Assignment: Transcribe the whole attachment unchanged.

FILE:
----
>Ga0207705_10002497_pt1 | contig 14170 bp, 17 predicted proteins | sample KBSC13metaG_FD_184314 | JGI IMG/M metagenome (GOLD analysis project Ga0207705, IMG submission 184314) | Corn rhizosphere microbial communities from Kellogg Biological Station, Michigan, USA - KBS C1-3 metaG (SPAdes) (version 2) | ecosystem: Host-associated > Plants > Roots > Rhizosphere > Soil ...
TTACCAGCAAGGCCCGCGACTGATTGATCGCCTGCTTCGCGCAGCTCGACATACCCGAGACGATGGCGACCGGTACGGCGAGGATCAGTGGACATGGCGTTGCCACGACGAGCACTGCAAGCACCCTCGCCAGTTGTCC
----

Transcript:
>Ga0207705_10002497_pt1 | contig 14170 bp, 17 predicted proteins | sample KBSC13metaG_FD_184314 | JGI IMG/M metagenome (GOLD analysis project Ga0207705, IMG submission 184314) | Corn rhizosphere microbial communities from Kellogg Biological Station, Michigan, USA - KBS C1-3 metaG (SPAdes) (version 2) | ecosystem: Host-associated > Plants > Roots > Rhizosphere > Soil ...
TTACCAGCAAGGCCCGCGACTGATTGATCGCCTGCTTCGCGCAGCTCGACATACCCGAGACGATGGCGACCGGTACGGCGAGGATCAGTGGACATGGCGTTGCCACGACGAGCACTGCAAGCACCCTCGCCAGTTGTCC